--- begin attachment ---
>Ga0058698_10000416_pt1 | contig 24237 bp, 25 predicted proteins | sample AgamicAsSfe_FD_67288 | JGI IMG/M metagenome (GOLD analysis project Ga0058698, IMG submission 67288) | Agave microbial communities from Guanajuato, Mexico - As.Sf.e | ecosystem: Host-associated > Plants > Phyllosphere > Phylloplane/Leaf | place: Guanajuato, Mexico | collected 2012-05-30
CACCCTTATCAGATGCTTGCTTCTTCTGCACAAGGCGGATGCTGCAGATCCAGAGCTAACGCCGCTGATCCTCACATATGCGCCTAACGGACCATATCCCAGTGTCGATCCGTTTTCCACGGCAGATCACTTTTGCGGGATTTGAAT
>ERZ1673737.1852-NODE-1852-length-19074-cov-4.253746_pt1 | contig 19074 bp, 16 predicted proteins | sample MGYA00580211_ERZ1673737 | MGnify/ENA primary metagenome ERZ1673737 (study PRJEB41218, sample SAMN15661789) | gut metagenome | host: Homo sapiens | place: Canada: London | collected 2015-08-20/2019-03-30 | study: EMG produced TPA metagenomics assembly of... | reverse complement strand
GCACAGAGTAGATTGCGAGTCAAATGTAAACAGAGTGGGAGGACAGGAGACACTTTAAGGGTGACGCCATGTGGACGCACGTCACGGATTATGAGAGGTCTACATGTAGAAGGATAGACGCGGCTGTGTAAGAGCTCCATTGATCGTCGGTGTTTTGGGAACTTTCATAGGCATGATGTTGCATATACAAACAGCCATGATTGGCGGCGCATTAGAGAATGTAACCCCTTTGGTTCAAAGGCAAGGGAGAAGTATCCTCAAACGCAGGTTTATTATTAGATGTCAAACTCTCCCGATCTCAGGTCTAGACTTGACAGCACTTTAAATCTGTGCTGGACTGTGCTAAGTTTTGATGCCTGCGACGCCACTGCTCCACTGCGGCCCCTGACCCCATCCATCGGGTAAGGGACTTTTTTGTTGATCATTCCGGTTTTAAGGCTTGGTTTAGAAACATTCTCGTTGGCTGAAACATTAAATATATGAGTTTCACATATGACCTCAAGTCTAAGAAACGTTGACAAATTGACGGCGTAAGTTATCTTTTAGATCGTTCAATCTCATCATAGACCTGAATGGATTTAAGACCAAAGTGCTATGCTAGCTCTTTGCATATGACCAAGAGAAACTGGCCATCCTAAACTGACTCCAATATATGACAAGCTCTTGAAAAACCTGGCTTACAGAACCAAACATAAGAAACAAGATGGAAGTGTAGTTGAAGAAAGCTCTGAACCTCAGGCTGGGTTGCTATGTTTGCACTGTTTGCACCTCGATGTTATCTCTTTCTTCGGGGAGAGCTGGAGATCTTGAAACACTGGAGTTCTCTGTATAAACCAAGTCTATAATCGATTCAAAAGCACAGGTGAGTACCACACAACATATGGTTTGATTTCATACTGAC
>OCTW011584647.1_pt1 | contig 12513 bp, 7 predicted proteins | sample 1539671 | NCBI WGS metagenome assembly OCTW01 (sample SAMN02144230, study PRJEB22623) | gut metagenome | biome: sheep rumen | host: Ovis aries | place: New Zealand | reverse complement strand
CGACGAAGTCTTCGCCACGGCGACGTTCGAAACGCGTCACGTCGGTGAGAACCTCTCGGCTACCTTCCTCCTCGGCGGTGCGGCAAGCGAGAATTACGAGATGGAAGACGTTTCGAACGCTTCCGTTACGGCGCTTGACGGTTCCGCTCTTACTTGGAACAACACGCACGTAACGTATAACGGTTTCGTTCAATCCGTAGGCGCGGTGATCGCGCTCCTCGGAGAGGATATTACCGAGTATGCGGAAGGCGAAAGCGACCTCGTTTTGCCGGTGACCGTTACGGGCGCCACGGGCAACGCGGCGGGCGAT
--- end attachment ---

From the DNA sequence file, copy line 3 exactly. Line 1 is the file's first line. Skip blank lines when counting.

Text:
>ERZ1673737.1852-NODE-1852-length-19074-cov-4.253746_pt1 | contig 19074 bp, 16 predicted proteins | sample MGYA00580211_ERZ1673737 | MGnify/ENA primary metagenome ERZ1673737 (study PRJEB41218, sample SAMN15661789) | gut metagenome | host: Homo sapiens | place: Canada: London | collected 2015-08-20/2019-03-30 | study: EMG produced TPA metagenomics assembly of... | reverse complement strand